Well, we can stop listening for dog whistles. We can stop jumping up and down in excitement whenever he mentions gays, and we can stop pouting when he doesn’t. Because when the WhiteHouse.gov web site switched hands at 12:01 Tuesday afternoon, a very important document appeared: an LGBT civil rights agenda.

I said then that it looks like a very good scorecard on which we can judge the Obama administration. In fact, the more I look at it, the more I’ve concluded that no gay rights organization could have created a better scorecard in their wildest dreams.

That’s why I decided to condense it into a simple checklist form. And here it is: Barack Obama’s LGBT Civil Rights Scorecard. It’s the one he himself signed up to. And it’s one that I intend to refer to often over the next four years.

I doubt there will be immediate action on any of these items. After all, I can see how a crashing economy and a war in Iraq might be something of a distraction, to say the least. With people losing their jobs, homes, and health care, there’s a lot that needs to be done.

But I have to admit that I labor under the possibly mistaken impression that our elected representatives can walk and chew gum. They should be able to squeeze in a few of these promises in due course amongst the other things that need to be done. But even I know that we can’t sit back and assume that all of those wonderful politicians who made so many swell promises will actually get right on all those promises they made. I mean, c’mon — they’re politicians.

Besides when we’re talking about civil rights, the door has never opened because someone pulled the door open from the inside. It’s always been opened by a strong push from that outside.

That’s where we come in. They signed up for an impressive checklist. But it’s up to us to hold them to it.

Dallas County Overturns Condom Distribution Ban

Jim Burroway

January 14th, 2009

Dallas County, Texas — yes, that famously conservative Dallas — has voted to overturn a 14-year-old ban on county health care workers distributing free condoms. Republican Maurine Dickey joining Democrats Jim Foster and John Wiley Price, to overturn the ban on a 3-2 Tuesday morning.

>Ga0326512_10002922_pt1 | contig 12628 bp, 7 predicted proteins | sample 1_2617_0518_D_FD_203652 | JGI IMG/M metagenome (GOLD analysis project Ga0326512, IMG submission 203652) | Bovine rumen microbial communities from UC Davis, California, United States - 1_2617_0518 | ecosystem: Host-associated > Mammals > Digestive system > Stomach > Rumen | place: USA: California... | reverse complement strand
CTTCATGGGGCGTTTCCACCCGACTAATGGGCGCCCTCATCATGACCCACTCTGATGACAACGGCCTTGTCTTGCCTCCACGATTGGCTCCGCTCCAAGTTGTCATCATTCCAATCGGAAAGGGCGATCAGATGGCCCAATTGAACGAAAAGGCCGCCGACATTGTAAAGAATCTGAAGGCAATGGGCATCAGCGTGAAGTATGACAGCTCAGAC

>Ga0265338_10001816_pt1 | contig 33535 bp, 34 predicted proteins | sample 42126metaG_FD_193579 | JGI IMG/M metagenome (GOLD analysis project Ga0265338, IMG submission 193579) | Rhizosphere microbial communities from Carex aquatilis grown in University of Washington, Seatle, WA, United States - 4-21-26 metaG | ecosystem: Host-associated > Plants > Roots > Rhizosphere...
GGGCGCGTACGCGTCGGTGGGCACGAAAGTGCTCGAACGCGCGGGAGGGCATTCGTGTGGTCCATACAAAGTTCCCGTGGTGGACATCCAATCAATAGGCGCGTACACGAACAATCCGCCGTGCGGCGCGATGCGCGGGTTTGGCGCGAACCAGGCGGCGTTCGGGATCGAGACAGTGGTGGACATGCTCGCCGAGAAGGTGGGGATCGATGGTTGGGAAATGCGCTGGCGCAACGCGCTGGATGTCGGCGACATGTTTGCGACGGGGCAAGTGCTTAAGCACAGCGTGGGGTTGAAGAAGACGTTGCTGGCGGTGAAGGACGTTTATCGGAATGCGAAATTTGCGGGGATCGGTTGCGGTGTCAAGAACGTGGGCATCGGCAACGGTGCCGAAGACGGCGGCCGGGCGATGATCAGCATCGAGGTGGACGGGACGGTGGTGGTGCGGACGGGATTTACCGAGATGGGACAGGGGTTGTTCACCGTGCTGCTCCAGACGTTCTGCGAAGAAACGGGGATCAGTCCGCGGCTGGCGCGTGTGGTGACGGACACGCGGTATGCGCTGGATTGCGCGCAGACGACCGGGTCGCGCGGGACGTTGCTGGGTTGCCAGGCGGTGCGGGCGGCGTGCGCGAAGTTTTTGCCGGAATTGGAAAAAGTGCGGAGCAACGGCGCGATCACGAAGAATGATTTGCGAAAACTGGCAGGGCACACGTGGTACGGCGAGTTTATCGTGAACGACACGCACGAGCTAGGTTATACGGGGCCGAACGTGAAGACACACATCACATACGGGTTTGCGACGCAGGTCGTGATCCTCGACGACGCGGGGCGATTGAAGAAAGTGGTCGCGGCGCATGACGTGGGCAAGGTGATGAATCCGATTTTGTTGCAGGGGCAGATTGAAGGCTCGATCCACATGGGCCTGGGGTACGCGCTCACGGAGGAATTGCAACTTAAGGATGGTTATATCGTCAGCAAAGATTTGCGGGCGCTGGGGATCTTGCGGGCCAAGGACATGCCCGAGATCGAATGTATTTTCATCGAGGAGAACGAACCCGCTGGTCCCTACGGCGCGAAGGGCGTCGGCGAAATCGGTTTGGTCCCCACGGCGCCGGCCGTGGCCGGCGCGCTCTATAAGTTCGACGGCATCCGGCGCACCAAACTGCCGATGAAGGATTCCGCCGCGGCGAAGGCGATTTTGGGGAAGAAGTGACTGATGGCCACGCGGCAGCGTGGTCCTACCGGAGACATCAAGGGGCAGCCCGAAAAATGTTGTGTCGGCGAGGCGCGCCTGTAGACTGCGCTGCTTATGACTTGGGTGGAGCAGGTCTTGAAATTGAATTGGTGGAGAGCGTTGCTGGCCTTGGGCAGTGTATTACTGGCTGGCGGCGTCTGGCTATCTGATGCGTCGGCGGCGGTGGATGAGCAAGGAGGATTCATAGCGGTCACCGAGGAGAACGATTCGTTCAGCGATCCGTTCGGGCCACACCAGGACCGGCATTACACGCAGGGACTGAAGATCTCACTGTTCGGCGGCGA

Republican Commissioners Kenneth Mayfield and Mike Cantrell, both of whom supported the ban in 1995, voted against overturning it, saying they feared it could lead to condoms being distributed in schools. But Dickey, who wasn’t on the court in 1995, said she was more concerned about the high cost of treating people with HIV/AIDS.

According to a report prepared by the county’s Health and Human Services Department, which recommended overturning the ban, the lifetime cost to treat someone with HIV is more than $600,000. “I think we need to put the taxpayers first,” [Commissioner Maurine] Dickey said. “If we prevent two people from getting AIDS in Dallas County, we will have saved over $1 million of the taxpayers money.

Circumcision Less Helpful in Reducing HIV in Gay Sex

Timothy Kincaid

October 7th, 2008

JAMA is reporting that circumcision, which may eliminate HIV transmission in heterosexual sex by up to 50%, is less helpful in male-male anal sex.

The study’s authors wrote that circumcision appears to provide “not statistically significant” protection from HIV in men who engage in anal sex with other men. The researchers said however that more research may be necessary to quantify the amount of protection — or lack thereof — provided by circumcision.

It seems counter-intuitive that a virus’ ability to infect a man would be impacted by the gender of his partner, assuming penetrative-only sex. Somehow I suspect some relevant questions were not addressed.

National HIV/AIDS and Aging Awareness Day

Jim Burroway

September 18th, 2008